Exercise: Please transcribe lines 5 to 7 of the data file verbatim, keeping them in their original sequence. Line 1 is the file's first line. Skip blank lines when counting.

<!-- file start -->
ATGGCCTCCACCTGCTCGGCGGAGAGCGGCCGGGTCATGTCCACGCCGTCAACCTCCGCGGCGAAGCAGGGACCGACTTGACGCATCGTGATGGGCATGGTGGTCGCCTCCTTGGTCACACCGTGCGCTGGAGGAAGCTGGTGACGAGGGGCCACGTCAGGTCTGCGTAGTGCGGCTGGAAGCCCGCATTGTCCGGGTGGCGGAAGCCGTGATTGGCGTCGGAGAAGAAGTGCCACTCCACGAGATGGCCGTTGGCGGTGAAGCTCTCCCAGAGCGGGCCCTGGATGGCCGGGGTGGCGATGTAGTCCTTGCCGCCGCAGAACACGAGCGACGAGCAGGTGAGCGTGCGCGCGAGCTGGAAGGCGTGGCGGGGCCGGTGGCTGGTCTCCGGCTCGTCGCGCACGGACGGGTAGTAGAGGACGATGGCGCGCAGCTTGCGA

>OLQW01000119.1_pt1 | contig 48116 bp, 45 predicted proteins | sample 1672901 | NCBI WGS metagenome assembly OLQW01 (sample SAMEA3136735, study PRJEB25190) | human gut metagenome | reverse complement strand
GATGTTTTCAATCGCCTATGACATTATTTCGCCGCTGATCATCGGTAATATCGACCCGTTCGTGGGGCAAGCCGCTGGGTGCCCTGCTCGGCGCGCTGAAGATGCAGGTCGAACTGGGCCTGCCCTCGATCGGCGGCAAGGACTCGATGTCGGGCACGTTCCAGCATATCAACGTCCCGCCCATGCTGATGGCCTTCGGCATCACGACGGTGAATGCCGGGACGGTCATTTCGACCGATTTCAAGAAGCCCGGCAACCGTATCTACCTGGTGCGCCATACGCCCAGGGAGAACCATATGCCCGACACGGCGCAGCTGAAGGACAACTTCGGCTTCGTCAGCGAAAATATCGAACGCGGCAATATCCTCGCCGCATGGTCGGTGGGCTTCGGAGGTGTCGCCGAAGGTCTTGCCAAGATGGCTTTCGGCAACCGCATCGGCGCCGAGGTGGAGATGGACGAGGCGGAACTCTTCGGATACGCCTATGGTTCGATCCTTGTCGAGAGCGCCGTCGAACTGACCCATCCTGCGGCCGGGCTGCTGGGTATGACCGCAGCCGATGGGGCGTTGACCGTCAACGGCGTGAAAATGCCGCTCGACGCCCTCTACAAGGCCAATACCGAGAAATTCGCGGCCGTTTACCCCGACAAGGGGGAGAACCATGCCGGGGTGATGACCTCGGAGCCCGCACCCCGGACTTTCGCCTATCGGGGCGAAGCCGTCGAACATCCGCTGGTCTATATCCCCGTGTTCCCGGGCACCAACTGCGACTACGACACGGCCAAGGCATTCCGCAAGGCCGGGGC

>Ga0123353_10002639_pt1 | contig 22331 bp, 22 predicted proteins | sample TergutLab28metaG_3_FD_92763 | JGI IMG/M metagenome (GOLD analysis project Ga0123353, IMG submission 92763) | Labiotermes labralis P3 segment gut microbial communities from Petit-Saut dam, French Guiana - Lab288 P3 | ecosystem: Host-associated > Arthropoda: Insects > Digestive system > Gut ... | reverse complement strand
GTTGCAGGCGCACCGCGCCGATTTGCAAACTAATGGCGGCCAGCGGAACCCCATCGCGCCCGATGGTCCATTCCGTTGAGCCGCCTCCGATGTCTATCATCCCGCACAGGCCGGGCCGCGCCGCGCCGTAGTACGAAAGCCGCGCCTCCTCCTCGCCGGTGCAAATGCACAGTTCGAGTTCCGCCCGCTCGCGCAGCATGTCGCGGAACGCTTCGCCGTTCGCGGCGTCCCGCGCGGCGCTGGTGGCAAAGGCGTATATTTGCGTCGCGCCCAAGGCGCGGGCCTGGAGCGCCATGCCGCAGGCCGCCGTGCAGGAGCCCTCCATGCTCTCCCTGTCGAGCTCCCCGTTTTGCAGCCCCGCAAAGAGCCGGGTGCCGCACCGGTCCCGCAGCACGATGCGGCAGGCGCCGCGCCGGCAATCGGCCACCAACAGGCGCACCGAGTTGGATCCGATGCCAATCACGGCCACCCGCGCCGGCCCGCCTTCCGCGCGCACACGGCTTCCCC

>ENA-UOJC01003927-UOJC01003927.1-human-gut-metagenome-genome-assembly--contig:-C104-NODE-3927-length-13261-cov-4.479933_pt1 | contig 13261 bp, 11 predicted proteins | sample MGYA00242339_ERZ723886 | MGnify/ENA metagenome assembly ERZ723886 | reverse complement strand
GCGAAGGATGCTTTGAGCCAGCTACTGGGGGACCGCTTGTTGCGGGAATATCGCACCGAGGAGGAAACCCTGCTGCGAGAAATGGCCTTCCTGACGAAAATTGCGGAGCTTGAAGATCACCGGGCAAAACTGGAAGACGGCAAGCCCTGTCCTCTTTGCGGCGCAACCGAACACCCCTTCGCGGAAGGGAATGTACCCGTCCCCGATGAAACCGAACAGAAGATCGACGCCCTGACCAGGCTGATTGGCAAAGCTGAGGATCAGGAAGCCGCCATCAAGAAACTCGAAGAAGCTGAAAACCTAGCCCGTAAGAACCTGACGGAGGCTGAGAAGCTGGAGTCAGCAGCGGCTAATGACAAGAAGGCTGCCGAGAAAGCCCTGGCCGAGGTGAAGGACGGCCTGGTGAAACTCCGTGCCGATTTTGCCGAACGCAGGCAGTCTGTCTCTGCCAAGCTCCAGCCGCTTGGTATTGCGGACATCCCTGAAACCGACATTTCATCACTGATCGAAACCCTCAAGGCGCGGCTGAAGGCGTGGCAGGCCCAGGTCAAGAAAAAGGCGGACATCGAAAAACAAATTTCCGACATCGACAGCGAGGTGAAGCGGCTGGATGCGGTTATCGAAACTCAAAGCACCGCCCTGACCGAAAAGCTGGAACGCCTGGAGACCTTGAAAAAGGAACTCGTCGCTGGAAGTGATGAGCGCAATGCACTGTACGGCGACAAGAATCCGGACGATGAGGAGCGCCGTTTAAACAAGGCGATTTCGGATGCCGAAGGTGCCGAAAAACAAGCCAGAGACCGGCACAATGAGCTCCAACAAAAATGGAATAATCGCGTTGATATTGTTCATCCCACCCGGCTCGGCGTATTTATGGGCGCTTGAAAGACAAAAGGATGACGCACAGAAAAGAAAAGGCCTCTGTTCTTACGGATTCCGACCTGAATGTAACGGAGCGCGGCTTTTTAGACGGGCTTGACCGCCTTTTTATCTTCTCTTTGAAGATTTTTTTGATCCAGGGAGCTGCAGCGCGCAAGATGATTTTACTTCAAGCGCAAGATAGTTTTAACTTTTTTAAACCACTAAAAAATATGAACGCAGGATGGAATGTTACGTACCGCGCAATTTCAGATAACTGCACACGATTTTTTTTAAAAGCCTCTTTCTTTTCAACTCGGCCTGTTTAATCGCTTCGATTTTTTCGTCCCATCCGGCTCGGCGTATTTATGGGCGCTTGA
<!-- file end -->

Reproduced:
GTTGCAGGCGCACCGCGCCGATTTGCAAACTAATGGCGGCCAGCGGAACCCCATCGCGCCCGATGGTCCATTCCGTTGAGCCGCCTCCGATGTCTATCATCCCGCACAGGCCGGGCCGCGCCGCGCCGTAGTACGAAAGCCGCGCCTCCTCCTCGCCGGTGCAAATGCACAGTTCGAGTTCCGCCCGCTCGCGCAGCATGTCGCGGAACGCTTCGCCGTTCGCGGCGTCCCGCGCGGCGCTGGTGGCAAAGGCGTATATTTGCGTCGCGCCCAAGGCGCGGGCCTGGAGCGCCATGCCGCAGGCCGCCGTGCAGGAGCCCTCCATGCTCTCCCTGTCGAGCTCCCCGTTTTGCAGCCCCGCAAAGAGCCGGGTGCCGCACCGGTCCCGCAGCACGATGCGGCAGGCGCCGCGCCGGCAATCGGCCACCAACAGGCGCACCGAGTTGGATCCGATGCCAATCACGGCCACCCGCGCCGGCCCGCCTTCCGCGCGCACACGGCTTCCCC

>ENA-UOJC01003927-UOJC01003927.1-human-gut-metagenome-genome-assembly--contig:-C104-NODE-3927-length-13261-cov-4.479933_pt1 | contig 13261 bp, 11 predicted proteins | sample MGYA00242339_ERZ723886 | MGnify/ENA metagenome assembly ERZ723886 | reverse complement strand
GCGAAGGATGCTTTGAGCCAGCTACTGGGGGACCGCTTGTTGCGGGAATATCGCACCGAGGAGGAAACCCTGCTGCGAGAAATGGCCTTCCTGACGAAAATTGCGGAGCTTGAAGATCACCGGGCAAAACTGGAAGACGGCAAGCCCTGTCCTCTTTGCGGCGCAACCGAACACCCCTTCGCGGAAGGGAATGTACCCGTCCCCGATGAAACCGAACAGAAGATCGACGCCCTGACCAGGCTGATTGGCAAAGCTGAGGATCAGGAAGCCGCCATCAAGAAACTCGAAGAAGCTGAAAACCTAGCCCGTAAGAACCTGACGGAGGCTGAGAAGCTGGAGTCAGCAGCGGCTAATGACAAGAAGGCTGCCGAGAAAGCCCTGGCCGAGGTGAAGGACGGCCTGGTGAAACTCCGTGCCGATTTTGCCGAACGCAGGCAGTCTGTCTCTGCCAAGCTCCAGCCGCTTGGTATTGCGGACATCCCTGAAACCGACATTTCATCACTGATCGAAACCCTCAAGGCGCGGCTGAAGGCGTGGCAGGCCCAGGTCAAGAAAAAGGCGGACATCGAAAAACAAATTTCCGACATCGACAGCGAGGTGAAGCGGCTGGATGCGGTTATCGAAACTCAAAGCACCGCCCTGACCGAAAAGCTGGAACGCCTGGAGACCTTGAAAAAGGAACTCGTCGCTGGAAGTGATGAGCGCAATGCACTGTACGGCGACAAGAATCCGGACGATGAGGAGCGCCGTTTAAACAAGGCGATTTCGGATGCCGAAGGTGCCGAAAAACAAGCCAGAGACCGGCACAATGAGCTCCAACAAAAATGGAATAATCGCGTTGATATTGTTCATCCCACCCGGCTCGGCGTATTTATGGGCGCTTGAAAGACAAAAGGATGACGCACAGAAAAGAAAAGGCCTCTGTTCTTACGGATTCCGACCTGAATGTAACGGAGCGCGGCTTTTTAGACGGGCTTGACCGCCTTTTTATCTTCTCTTTGAAGATTTTTTTGATCCAGGGAGCTGCAGCGCGCAAGATGATTTTACTTCAAGCGCAAGATAGTTTTAACTTTTTTAAACCACTAAAAAATATGAACGCAGGATGGAATGTTACGTACCGCGCAATTTCAGATAACTGCACACGATTTTTTTTAAAAGCCTCTTTCTTTTCAACTCGGCCTGTTTAATCGCTTCGATTTTTTCGTCCCATCCGGCTCGGCGTATTTATGGGCGCTTGA